The center-mounted infotainment center and touch-screen is generally a very impressive system, with its clear graphics and simple layout. I only screwed things up when trying to navigate it while using the steering wheel-mounted controls (i.e. jumping to radio tune when trying adjusting the map, or vice versa).

But with the winter sun low in the sky, the navigation screen often washed out in direct sunlight. It happened more than a few times, so I can’t chalk it up to one fluke occurrence or a particularly pesky sunrise/sunset.

The variable assist handling firms up at highway speed, but we found it too light during city driving.SUBARUThe variable assist handling firms up at highway speed, but we found it too light during city driving.

The Legacy continues Subaru’s strength when it comes to safety features. My test car was fitted with the optional blind-spot detection, pre-collision braking, lane departure and sway warnings, and adaptive cruise control. A rear-view camera is now standard on all Legacy sedans, as are dual front airbags, driver and passenger seat cushion airbags, full-length side-curtain bags and dual seat-mounted side pelvis/torso airbags. With all that onboard, it should come as no surprise that the new Legacy is rated a “Top Safety Pick+” after undergoing crash testing by the Insurance Institute for Highway Safety.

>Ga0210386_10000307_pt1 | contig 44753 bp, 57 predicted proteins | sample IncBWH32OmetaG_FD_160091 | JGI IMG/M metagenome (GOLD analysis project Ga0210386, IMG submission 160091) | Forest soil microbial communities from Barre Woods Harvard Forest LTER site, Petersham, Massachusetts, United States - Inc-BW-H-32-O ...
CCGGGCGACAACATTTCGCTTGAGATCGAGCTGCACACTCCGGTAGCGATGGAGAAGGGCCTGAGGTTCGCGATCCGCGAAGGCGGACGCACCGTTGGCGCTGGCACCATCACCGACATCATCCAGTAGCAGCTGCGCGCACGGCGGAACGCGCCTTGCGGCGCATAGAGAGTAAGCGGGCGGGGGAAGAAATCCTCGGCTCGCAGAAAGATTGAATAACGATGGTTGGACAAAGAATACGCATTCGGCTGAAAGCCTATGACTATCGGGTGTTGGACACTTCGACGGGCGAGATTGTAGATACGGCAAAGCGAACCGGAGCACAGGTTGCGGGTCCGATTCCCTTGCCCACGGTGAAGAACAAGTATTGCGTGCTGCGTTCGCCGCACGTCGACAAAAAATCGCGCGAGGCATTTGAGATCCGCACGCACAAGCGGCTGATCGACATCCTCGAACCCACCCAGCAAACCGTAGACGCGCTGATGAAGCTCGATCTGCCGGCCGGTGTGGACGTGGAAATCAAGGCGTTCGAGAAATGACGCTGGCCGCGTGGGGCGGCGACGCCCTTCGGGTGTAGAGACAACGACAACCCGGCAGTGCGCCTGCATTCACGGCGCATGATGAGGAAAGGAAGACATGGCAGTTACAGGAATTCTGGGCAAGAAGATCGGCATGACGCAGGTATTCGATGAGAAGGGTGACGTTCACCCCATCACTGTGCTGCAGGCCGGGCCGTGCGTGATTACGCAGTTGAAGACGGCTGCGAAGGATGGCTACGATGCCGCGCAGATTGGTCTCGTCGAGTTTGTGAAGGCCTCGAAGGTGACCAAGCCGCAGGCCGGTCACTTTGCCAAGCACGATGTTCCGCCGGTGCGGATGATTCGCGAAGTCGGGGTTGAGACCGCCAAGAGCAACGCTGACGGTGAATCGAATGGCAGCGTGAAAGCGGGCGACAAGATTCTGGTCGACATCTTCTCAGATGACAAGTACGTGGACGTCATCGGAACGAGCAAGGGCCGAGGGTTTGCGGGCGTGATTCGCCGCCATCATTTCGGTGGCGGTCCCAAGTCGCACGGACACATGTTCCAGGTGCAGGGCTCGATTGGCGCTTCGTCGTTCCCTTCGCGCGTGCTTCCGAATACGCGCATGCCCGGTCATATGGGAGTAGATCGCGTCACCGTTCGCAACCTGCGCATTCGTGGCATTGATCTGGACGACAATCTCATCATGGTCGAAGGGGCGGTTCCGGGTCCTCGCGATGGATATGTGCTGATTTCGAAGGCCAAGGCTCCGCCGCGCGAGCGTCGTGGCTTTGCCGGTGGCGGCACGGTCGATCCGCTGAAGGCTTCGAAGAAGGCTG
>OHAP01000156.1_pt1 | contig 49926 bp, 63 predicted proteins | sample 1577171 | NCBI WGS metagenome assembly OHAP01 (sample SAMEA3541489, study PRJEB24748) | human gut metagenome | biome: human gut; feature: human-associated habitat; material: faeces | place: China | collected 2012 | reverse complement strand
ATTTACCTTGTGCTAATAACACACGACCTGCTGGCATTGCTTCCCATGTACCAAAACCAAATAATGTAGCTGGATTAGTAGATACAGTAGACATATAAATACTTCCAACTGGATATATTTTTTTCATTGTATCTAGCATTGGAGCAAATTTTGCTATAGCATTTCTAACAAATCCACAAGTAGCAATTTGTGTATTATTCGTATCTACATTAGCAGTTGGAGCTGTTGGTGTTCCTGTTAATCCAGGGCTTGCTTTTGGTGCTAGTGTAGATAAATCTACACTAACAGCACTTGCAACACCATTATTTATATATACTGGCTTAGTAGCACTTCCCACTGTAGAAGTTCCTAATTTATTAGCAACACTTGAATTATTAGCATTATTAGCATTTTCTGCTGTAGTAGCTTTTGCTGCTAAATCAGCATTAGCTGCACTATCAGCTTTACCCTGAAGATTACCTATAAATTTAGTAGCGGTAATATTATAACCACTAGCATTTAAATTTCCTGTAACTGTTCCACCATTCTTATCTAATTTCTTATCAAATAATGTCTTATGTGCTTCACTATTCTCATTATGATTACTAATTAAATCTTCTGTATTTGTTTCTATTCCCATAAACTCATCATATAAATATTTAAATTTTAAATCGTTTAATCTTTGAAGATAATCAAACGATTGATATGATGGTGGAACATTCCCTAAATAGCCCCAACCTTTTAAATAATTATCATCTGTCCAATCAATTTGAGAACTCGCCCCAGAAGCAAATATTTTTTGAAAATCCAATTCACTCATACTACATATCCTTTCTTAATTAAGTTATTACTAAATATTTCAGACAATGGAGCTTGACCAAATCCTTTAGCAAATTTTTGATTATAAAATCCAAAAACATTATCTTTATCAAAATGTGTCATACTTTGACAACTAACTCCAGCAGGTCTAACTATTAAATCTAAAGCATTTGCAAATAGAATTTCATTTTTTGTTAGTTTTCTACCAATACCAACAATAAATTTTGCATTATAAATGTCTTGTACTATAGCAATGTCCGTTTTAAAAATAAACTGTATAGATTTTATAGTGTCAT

Oh yes, the 2015 Legacy also happens to be a very good-looking car. We know, Subaru is about going against the grain and being anti-style. Sorry, this isn’t 1992, so you’ll finally have to accept you’re not going to find a trusty Justy AWD or Loyale station-wagon at your local Subie dealer anymore. The new Legacy has a clean and upscale look, though I’d swear the new front grille and blue Subaru logo could be swapped into the front of a 2015 Ford Taurus.

Subaru seems to re-invent its look every few years, but I think this will go down as one of the more attractive generations of Legacy. It’s certainly one of the most popular, as Subaru sales continue to set records here in the U.S.

Like the front of the Legacy, the rear of the car has a squarer overall look to it.SUBARULike the front of the Legacy, the rear of the car has a squarer overall look to it.

The brand’s independent streak remains, even if the new Legacy is like a cozy restaurant you’ve known and loved for years, but a sudden burst in popularity has made it impossible to get a seat.

A handsome exterior, big steps forward in safety, better cabin materials and, let’s not forget, the standard fitment of all-wheel-drive all conspire to make the Legacy an increasingly compelling choice amongst more standard issue sedans.

The light handling still left me wondering how some have labeled the Legacy as being “like a big WRX.” Really?! No, it really isn’t – but I don’t think it’s trying to be one, at least not in 2.5i format.

Much more ‘trending’ than anti-establishment, the new 2015 Legacy is still a very solid and safe Subaru in the finest tradition of this one-time midsize sedan outlier.